I Don’t Normally Pick Favorites…


I don't normally pick favorites...so do you wanna know why I pick the CS as my favorite? Many times, I have found myself referencing (pun intended, mappers) the CS catheter to figure out what’s going on with the rhythm!! There are incredible insights you can glean when the CS is in proper position, both anatomically and electrically.


Proper placement...let’s talk about that. So, where is the CS really located?


ANATOMY: The CS is considered an external cardiac structure, meaning it’s outside of the main pumping chambers. Just to fill in the blanks...CS stands for coronary sinus. This sinus (cavity) is a network of veins that return coronary blood flow to the RA. The main body of the CS runs from the ostium (in the RA) along the back of the left heart, following the AV groove. The specific location in the lower posterior RA serves as a landmark for catheter access and placement, mapping and ablations.


You know the High to Low, Right to Left mantra in the EP lab? No?...Just me?! Well, one of my favorite things about the CS is seeing atrial and ventricular signals propagate from Right to Left. During an electrophysiology (EP) procedure, how can we possibly obtain atrial (A) and ventricular (V) signals from a structure that is accessed from the right atrium??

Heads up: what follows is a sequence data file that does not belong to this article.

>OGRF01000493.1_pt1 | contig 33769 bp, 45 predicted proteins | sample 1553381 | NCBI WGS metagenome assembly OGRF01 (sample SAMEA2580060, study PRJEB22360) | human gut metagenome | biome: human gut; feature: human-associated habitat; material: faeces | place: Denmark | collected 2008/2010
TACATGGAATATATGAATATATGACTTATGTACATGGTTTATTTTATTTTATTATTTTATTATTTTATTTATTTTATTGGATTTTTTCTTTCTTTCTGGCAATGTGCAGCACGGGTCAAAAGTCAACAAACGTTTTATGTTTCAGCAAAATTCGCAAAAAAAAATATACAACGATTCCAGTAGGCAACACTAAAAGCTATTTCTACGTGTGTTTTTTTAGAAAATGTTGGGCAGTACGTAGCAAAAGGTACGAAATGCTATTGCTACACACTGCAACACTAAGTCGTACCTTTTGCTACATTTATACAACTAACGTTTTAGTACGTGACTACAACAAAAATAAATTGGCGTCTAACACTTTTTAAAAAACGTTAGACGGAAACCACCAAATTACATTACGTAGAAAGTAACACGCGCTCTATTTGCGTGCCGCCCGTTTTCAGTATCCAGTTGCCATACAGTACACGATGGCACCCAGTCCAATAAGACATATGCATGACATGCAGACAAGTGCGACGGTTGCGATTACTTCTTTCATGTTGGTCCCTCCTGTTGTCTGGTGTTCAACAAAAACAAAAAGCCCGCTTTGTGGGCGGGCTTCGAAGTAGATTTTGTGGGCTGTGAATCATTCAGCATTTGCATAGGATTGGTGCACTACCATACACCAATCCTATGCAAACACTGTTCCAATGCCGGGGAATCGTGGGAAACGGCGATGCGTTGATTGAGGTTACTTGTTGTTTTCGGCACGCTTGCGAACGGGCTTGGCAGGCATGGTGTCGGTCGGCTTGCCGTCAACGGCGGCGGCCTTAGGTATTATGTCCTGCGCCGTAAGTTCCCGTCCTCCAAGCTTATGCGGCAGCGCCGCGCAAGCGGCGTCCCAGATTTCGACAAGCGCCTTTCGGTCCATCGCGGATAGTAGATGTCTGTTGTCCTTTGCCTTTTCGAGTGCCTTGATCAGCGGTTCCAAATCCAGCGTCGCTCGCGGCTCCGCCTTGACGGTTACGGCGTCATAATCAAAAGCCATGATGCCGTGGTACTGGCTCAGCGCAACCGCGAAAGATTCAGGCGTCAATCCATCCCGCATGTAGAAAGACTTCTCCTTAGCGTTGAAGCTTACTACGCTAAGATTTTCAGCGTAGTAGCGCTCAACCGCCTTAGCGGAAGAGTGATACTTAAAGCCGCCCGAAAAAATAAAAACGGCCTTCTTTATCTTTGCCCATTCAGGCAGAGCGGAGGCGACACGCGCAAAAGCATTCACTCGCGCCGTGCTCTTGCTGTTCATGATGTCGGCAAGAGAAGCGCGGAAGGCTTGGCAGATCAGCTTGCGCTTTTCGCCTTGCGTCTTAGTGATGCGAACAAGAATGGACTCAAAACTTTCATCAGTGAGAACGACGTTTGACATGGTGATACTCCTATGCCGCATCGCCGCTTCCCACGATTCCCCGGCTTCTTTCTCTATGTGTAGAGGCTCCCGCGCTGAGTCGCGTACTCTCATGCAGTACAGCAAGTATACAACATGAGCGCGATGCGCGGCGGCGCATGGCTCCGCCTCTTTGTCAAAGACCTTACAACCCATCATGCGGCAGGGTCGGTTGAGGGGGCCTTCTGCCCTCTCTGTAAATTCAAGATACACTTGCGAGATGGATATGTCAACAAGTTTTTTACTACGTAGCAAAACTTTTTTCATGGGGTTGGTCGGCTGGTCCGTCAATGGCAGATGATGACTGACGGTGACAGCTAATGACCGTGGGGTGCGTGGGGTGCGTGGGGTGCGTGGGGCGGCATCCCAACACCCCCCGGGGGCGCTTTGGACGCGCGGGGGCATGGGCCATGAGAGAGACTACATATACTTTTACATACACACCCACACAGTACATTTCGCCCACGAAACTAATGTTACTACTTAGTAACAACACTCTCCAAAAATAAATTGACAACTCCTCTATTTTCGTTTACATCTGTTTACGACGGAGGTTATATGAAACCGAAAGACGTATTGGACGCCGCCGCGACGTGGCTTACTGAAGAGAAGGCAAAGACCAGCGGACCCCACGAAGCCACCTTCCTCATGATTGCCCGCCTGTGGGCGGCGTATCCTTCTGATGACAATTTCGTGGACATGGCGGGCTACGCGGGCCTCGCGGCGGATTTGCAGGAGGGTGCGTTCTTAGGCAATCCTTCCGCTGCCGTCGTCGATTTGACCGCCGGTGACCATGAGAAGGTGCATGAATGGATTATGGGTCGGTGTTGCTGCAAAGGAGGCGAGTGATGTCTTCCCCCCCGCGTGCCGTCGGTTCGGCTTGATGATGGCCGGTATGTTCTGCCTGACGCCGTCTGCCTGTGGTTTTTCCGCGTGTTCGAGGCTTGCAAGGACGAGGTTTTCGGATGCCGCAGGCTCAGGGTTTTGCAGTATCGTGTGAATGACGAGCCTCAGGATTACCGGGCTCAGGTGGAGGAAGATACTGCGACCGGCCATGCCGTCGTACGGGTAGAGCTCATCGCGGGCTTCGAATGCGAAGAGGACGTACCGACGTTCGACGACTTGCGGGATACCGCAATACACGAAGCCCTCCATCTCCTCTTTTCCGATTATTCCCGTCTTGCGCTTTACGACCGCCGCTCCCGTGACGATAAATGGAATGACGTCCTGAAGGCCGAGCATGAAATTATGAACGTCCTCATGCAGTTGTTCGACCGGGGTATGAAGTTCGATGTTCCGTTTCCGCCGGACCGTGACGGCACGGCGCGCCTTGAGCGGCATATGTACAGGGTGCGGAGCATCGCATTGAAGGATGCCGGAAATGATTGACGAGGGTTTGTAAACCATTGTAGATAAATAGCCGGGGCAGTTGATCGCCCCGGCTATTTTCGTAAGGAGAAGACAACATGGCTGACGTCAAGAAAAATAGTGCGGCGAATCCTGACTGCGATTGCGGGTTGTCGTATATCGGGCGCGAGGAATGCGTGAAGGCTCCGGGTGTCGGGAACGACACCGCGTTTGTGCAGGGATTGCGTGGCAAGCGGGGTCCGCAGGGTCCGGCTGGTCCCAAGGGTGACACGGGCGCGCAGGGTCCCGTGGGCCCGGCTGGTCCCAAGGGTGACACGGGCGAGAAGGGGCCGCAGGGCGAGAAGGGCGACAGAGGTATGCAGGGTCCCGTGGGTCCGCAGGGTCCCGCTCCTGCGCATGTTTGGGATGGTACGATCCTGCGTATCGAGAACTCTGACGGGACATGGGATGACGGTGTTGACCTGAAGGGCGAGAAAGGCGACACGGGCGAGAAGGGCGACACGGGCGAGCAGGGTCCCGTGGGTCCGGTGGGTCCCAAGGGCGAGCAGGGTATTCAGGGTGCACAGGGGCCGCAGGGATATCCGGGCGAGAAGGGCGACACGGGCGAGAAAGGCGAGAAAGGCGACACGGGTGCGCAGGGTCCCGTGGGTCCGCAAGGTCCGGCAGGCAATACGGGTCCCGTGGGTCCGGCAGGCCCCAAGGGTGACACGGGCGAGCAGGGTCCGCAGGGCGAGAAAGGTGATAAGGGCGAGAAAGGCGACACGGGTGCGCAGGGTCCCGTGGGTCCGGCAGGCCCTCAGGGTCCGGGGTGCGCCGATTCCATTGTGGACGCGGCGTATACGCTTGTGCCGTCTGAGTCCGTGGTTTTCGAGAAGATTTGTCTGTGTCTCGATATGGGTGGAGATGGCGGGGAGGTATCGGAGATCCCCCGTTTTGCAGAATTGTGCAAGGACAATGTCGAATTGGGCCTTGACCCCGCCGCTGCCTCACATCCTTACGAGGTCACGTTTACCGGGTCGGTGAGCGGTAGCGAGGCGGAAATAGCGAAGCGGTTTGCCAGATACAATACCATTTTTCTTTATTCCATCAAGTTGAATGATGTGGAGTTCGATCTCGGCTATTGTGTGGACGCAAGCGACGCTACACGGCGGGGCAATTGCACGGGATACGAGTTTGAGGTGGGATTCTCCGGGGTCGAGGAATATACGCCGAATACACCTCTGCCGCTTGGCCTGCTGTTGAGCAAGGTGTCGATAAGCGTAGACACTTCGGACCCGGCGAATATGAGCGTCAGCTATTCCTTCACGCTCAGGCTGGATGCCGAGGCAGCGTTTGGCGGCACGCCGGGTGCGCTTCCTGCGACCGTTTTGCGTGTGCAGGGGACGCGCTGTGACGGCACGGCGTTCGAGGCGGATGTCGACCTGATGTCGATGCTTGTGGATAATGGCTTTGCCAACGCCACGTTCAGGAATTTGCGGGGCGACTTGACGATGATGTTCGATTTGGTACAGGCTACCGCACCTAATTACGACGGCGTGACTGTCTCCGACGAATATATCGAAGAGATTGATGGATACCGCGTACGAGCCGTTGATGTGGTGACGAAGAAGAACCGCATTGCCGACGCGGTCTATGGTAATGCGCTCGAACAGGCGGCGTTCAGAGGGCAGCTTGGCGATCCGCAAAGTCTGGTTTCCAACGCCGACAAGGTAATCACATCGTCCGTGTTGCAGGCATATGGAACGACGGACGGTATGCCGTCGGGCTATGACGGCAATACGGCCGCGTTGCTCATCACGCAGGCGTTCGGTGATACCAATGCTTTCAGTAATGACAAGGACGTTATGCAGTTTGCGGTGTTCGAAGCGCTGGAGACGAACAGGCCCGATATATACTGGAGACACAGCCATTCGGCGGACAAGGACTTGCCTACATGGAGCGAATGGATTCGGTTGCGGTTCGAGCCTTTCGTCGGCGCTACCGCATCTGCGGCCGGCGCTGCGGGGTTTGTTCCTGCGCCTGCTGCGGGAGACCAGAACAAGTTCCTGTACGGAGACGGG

ISOLATED BUT HEARD: The fibrous skeleton of the heart electrically isolates the atria from the ventricles, however as the CS is outside the heart so a catheter inside the CS can “hear” electrical activity from both atria and ventricles as a product of laying in the AV groove.


EGMs: If you are new to EP, it may be difficult at first to discern which electrogram signals are “A” or “V”. This may help…Atrial signals are sharp and discrete, whereas ventricular signals are wider and less sharp. When in doubt, look up – no not at the ceiling!! –look at the Body Surface ECG. The A will line up with the P-wave and the V signal will align to the QRS. (You’re welcome, just don’t be tricked during Atrial Flutter!!)


APPLICATION: So, whether in tachycardia, eccentric activation or retrograde activation, understanding the “reasoning” for what we see in the EP lab will help you better observe and interpret CS EGMs.


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